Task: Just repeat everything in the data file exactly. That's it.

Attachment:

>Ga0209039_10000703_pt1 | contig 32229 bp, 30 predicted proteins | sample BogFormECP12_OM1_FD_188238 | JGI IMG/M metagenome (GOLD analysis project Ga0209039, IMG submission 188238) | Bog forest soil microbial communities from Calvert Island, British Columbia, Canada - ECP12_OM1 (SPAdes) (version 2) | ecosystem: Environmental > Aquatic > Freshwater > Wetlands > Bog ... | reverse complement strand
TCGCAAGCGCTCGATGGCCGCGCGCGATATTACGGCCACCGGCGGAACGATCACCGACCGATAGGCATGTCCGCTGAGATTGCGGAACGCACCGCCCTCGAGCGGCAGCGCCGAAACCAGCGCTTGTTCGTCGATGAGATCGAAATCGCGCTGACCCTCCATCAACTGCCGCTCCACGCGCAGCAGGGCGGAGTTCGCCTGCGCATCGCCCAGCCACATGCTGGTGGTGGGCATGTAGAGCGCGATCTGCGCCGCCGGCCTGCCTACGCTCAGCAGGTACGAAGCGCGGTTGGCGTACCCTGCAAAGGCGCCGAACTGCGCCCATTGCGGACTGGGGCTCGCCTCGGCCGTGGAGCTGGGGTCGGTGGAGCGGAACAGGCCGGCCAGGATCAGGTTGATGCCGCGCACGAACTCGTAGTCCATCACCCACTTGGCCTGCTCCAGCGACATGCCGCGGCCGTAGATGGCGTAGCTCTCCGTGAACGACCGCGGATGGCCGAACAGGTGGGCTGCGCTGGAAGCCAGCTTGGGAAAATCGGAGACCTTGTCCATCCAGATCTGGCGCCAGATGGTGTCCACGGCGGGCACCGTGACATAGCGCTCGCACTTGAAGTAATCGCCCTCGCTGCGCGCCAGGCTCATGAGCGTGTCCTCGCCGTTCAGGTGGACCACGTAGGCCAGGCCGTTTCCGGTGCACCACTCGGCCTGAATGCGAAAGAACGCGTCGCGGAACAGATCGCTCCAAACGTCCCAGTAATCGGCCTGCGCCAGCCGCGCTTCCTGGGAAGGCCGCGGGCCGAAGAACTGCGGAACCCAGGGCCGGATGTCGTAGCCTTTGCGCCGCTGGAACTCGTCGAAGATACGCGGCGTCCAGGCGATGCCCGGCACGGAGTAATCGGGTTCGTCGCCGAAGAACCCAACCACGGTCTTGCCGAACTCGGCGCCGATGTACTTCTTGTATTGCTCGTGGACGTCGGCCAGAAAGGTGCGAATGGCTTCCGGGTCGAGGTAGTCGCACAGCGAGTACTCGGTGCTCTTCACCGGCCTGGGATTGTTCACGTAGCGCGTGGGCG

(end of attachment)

>Ga0209039_10000703_pt1 | contig 32229 bp, 30 predicted proteins | sample BogFormECP12_OM1_FD_188238 | JGI IMG/M metagenome (GOLD analysis project Ga0209039, IMG submission 188238) | Bog forest soil microbial communities from Calvert Island, British Columbia, Canada - ECP12_OM1 (SPAdes) (version 2) | ecosystem: Environmental > Aquatic > Freshwater > Wetlands > Bog ... | reverse complement strand
TCGCAAGCGCTCGATGGCCGCGCGCGATATTACGGCCACCGGCGGAACGATCACCGACCGATAGGCATGTCCGCTGAGATTGCGGAACGCACCGCCCTCGAGCGGCAGCGCCGAAACCAGCGCTTGTTCGTCGATGAGATCGAAATCGCGCTGACCCTCCATCAACTGCCGCTCCACGCGCAGCAGGGCGGAGTTCGCCTGCGCATCGCCCAGCCACATGCTGGTGGTGGGCATGTAGAGCGCGATCTGCGCCGCCGGCCTGCCTACGCTCAGCAGGTACGAAGCGCGGTTGGCGTACCCTGCAAAGGCGCCGAACTGCGCCCATTGCGGACTGGGGCTCGCCTCGGCCGTGGAGCTGGGGTCGGTGGAGCGGAACAGGCCGGCCAGGATCAGGTTGATGCCGCGCACGAACTCGTAGTCCATCACCCACTTGGCCTGCTCCAGCGACATGCCGCGGCCGTAGATGGCGTAGCTCTCCGTGAACGACCGCGGATGGCCGAACAGGTGGGCTGCGCTGGAAGCCAGCTTGGGAAAATCGGAGACCTTGTCCATCCAGATCTGGCGCCAGATGGTGTCCACGGCGGGCACCGTGACATAGCGCTCGCACTTGAAGTAATCGCCCTCGCTGCGCGCCAGGCTCATGAGCGTGTCCTCGCCGTTCAGGTGGACCACGTAGGCCAGGCCGTTTCCGGTGCACCACTCGGCCTGAATGCGAAAGAACGCGTCGCGGAACAGATCGCTCCAAACGTCCCAGTAATCGGCCTGCGCCAGCCGCGCTTCCTGGGAAGGCCGCGGGCCGAAGAACTGCGGAACCCAGGGCCGGATGTCGTAGCCTTTGCGCCGCTGGAACTCGTCGAAGATACGCGGCGTCCAGGCGATGCCCGGCACGGAGTAATCGGGTTCGTCGCCGAAGAACCCAACCACGGTCTTGCCGAACTCGGCGCCGATGTACTTCTTGTATTGCTCGTGGACGTCGGCCAGAAAGGTGCGAATGGCTTCCGGGTCGAGGTAGTCGCACAGCGAGTACTCGGTGCTCTTCACCGGCCTGGGATTGTTCACGTAGCGCGTGGGCG